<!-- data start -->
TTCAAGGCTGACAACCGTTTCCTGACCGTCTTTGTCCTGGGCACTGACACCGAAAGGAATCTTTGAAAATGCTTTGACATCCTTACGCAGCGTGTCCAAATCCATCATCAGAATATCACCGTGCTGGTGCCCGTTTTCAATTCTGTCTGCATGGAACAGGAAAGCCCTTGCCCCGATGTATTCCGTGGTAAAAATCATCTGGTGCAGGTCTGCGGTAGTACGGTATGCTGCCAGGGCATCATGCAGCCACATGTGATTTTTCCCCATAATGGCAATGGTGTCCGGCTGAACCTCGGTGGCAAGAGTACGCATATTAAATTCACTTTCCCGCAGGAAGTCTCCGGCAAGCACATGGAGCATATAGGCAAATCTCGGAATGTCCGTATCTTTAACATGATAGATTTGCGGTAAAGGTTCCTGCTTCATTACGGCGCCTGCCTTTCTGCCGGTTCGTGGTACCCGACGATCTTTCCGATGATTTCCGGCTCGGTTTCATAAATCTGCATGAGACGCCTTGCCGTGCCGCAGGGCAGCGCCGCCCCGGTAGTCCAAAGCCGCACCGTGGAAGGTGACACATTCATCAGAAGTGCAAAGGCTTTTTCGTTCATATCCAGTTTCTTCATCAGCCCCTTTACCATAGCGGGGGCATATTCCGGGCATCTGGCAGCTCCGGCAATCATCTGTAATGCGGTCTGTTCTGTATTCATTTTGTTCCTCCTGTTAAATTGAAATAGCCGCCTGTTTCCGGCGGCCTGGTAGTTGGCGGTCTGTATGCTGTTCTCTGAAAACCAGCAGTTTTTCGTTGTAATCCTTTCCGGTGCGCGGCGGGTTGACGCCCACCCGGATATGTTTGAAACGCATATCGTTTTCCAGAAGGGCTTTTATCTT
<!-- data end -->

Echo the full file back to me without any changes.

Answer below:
TTCAAGGCTGACAACCGTTTCCTGACCGTCTTTGTCCTGGGCACTGACACCGAAAGGAATCTTTGAAAATGCTTTGACATCCTTACGCAGCGTGTCCAAATCCATCATCAGAATATCACCGTGCTGGTGCCCGTTTTCAATTCTGTCTGCATGGAACAGGAAAGCCCTTGCCCCGATGTATTCCGTGGTAAAAATCATCTGGTGCAGGTCTGCGGTAGTACGGTATGCTGCCAGGGCATCATGCAGCCACATGTGATTTTTCCCCATAATGGCAATGGTGTCCGGCTGAACCTCGGTGGCAAGAGTACGCATATTAAATTCACTTTCCCGCAGGAAGTCTCCGGCAAGCACATGGAGCATATAGGCAAATCTCGGAATGTCCGTATCTTTAACATGATAGATTTGCGGTAAAGGTTCCTGCTTCATTACGGCGCCTGCCTTTCTGCCGGTTCGTGGTACCCGACGATCTTTCCGATGATTTCCGGCTCGGTTTCATAAATCTGCATGAGACGCCTTGCCGTGCCGCAGGGCAGCGCCGCCCCGGTAGTCCAAAGCCGCACCGTGGAAGGTGACACATTCATCAGAAGTGCAAAGGCTTTTTCGTTCATATCCAGTTTCTTCATCAGCCCCTTTACCATAGCGGGGGCATATTCCGGGCATCTGGCAGCTCCGGCAATCATCTGTAATGCGGTCTGTTCTGTATTCATTTTGTTCCTCCTGTTAAATTGAAATAGCCGCCTGTTTCCGGCGGCCTGGTAGTTGGCGGTCTGTATGCTGTTCTCTGAAAACCAGCAGTTTTTCGTTGTAATCCTTTCCGGTGCGCGGCGGGTTGACGCCCACCCGGATATGTTTGAAACGCATATCGTTTTCCAGAAGGGCTTTTATCTT